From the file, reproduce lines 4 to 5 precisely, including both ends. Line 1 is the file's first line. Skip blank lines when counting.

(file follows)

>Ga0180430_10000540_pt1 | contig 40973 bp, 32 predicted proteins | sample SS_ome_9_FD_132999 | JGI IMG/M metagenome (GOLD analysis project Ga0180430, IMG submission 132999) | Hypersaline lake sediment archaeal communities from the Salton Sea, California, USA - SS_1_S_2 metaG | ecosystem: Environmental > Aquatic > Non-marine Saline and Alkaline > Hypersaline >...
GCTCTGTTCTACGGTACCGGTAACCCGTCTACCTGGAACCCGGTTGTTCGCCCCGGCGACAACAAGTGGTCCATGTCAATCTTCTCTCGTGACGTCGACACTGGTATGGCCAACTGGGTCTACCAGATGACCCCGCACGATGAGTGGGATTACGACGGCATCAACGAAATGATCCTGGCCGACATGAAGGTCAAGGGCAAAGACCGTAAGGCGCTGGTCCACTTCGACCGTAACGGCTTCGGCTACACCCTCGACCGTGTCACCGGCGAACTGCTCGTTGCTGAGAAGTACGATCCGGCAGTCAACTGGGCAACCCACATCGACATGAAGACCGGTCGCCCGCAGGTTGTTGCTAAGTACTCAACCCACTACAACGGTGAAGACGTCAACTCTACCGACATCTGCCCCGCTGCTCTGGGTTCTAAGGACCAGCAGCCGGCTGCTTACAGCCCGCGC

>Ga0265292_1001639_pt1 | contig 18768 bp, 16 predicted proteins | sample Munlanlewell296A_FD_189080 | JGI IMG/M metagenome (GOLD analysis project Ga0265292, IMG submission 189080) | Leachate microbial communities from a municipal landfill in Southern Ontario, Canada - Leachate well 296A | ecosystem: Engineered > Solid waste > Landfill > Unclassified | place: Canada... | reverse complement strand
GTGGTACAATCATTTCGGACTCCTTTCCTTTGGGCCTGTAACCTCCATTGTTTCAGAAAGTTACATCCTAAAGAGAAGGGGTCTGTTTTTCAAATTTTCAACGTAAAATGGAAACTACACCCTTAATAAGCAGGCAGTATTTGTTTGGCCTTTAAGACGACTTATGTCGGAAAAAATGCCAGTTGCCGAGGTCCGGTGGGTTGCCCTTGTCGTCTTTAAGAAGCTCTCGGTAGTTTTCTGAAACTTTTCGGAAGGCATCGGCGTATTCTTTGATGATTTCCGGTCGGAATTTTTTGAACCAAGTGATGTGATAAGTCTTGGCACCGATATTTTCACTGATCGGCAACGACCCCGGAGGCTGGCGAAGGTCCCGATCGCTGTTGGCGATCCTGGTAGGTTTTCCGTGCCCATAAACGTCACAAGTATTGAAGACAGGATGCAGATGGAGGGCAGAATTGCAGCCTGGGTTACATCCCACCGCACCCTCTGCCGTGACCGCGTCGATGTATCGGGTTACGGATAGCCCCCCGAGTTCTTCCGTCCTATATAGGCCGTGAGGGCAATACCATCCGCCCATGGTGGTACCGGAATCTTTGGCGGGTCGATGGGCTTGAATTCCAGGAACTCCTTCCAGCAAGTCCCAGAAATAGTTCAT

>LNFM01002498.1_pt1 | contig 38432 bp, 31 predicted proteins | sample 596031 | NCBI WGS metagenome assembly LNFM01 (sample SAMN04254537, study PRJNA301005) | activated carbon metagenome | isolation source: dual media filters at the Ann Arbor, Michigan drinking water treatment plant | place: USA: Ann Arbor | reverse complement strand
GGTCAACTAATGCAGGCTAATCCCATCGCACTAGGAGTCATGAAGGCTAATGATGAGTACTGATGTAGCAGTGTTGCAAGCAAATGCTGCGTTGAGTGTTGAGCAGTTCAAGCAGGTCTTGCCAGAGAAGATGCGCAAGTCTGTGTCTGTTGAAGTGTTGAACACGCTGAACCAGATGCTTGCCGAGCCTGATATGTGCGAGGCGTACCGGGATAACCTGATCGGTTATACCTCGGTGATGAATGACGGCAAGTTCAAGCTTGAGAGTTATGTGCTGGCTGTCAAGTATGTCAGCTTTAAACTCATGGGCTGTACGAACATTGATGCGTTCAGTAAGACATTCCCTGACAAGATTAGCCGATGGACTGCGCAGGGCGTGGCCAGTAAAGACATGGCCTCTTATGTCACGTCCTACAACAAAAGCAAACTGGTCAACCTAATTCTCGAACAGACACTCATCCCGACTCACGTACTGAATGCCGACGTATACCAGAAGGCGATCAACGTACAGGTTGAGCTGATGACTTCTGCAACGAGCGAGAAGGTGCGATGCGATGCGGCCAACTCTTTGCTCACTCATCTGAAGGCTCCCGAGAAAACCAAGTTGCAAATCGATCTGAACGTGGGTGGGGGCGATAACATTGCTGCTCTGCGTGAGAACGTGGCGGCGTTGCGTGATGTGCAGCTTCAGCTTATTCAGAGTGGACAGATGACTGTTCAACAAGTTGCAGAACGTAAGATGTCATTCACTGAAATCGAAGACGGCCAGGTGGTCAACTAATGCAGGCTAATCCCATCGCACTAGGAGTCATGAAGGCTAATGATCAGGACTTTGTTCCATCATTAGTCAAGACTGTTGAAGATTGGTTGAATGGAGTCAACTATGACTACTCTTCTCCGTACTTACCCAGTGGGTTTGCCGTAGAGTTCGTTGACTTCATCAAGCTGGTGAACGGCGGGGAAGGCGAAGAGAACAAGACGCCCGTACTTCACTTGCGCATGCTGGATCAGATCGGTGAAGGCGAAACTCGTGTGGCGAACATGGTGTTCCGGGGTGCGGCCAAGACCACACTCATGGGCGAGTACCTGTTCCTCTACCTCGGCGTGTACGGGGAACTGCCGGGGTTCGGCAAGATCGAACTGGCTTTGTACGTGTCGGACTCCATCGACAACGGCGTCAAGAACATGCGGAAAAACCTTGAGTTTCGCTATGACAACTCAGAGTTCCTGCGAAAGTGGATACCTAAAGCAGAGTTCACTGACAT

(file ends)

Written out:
GTGGTACAATCATTTCGGACTCCTTTCCTTTGGGCCTGTAACCTCCATTGTTTCAGAAAGTTACATCCTAAAGAGAAGGGGTCTGTTTTTCAAATTTTCAACGTAAAATGGAAACTACACCCTTAATAAGCAGGCAGTATTTGTTTGGCCTTTAAGACGACTTATGTCGGAAAAAATGCCAGTTGCCGAGGTCCGGTGGGTTGCCCTTGTCGTCTTTAAGAAGCTCTCGGTAGTTTTCTGAAACTTTTCGGAAGGCATCGGCGTATTCTTTGATGATTTCCGGTCGGAATTTTTTGAACCAAGTGATGTGATAAGTCTTGGCACCGATATTTTCACTGATCGGCAACGACCCCGGAGGCTGGCGAAGGTCCCGATCGCTGTTGGCGATCCTGGTAGGTTTTCCGTGCCCATAAACGTCACAAGTATTGAAGACAGGATGCAGATGGAGGGCAGAATTGCAGCCTGGGTTACATCCCACCGCACCCTCTGCCGTGACCGCGTCGATGTATCGGGTTACGGATAGCCCCCCGAGTTCTTCCGTCCTATATAGGCCGTGAGGGCAATACCATCCGCCCATGGTGGTACCGGAATCTTTGGCGGGTCGATGGGCTTGAATTCCAGGAACTCCTTCCAGCAAGTCCCAGAAATAGTTCAT

>LNFM01002498.1_pt1 | contig 38432 bp, 31 predicted proteins | sample 596031 | NCBI WGS metagenome assembly LNFM01 (sample SAMN04254537, study PRJNA301005) | activated carbon metagenome | isolation source: dual media filters at the Ann Arbor, Michigan drinking water treatment plant | place: USA: Ann Arbor | reverse complement strand